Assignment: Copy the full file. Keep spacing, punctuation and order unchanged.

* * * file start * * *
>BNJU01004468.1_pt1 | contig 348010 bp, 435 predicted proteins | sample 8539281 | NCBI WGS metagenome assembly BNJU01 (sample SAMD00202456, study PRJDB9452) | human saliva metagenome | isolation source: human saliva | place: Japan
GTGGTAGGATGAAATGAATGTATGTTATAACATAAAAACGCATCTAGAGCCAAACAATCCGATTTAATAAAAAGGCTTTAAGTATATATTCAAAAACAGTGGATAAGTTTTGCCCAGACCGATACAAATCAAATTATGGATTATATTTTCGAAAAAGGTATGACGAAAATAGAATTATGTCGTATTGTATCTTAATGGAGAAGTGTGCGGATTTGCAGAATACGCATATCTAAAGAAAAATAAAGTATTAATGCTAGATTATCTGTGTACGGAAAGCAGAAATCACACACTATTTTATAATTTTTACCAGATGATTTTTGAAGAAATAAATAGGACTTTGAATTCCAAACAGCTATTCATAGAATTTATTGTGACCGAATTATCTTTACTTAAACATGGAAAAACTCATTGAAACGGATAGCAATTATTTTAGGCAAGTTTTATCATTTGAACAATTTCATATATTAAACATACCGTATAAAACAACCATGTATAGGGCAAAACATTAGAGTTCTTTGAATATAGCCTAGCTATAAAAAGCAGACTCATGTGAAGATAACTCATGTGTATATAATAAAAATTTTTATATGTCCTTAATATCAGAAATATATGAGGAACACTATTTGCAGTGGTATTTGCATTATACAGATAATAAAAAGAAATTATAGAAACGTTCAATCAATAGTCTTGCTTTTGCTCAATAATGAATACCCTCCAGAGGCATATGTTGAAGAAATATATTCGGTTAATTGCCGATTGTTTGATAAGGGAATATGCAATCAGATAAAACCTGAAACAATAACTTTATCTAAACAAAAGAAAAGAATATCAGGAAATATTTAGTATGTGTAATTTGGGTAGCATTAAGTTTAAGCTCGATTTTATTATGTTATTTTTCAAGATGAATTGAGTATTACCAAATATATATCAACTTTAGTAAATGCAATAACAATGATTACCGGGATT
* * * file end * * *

>BNJU01004468.1_pt1 | contig 348010 bp, 435 predicted proteins | sample 8539281 | NCBI WGS metagenome assembly BNJU01 (sample SAMD00202456, study PRJDB9452) | human saliva metagenome | isolation source: human saliva | place: Japan
GTGGTAGGATGAAATGAATGTATGTTATAACATAAAAACGCATCTAGAGCCAAACAATCCGATTTAATAAAAAGGCTTTAAGTATATATTCAAAAACAGTGGATAAGTTTTGCCCAGACCGATACAAATCAAATTATGGATTATATTTTCGAAAAAGGTATGACGAAAATAGAATTATGTCGTATTGTATCTTAATGGAGAAGTGTGCGGATTTGCAGAATACGCATATCTAAAGAAAAATAAAGTATTAATGCTAGATTATCTGTGTACGGAAAGCAGAAATCACACACTATTTTATAATTTTTACCAGATGATTTTTGAAGAAATAAATAGGACTTTGAATTCCAAACAGCTATTCATAGAATTTATTGTGACCGAATTATCTTTACTTAAACATGGAAAAACTCATTGAAACGGATAGCAATTATTTTAGGCAAGTTTTATCATTTGAACAATTTCATATATTAAACATACCGTATAAAACAACCATGTATAGGGCAAAACATTAGAGTTCTTTGAATATAGCCTAGCTATAAAAAGCAGACTCATGTGAAGATAACTCATGTGTATATAATAAAAATTTTTATATGTCCTTAATATCAGAAATATATGAGGAACACTATTTGCAGTGGTATTTGCATTATACAGATAATAAAAAGAAATTATAGAAACGTTCAATCAATAGTCTTGCTTTTGCTCAATAATGAATACCCTCCAGAGGCATATGTTGAAGAAATATATTCGGTTAATTGCCGATTGTTTGATAAGGGAATATGCAATCAGATAAAACCTGAAACAATAACTTTATCTAAACAAAAGAAAAGAATATCAGGAAATATTTAGTATGTGTAATTTGGGTAGCATTAAGTTTAAGCTCGATTTTATTATGTTATTTTTCAAGATGAATTGAGTATTACCAAATATATATCAACTTTAGTAAATGCAATAACAATGATTACCGGGATT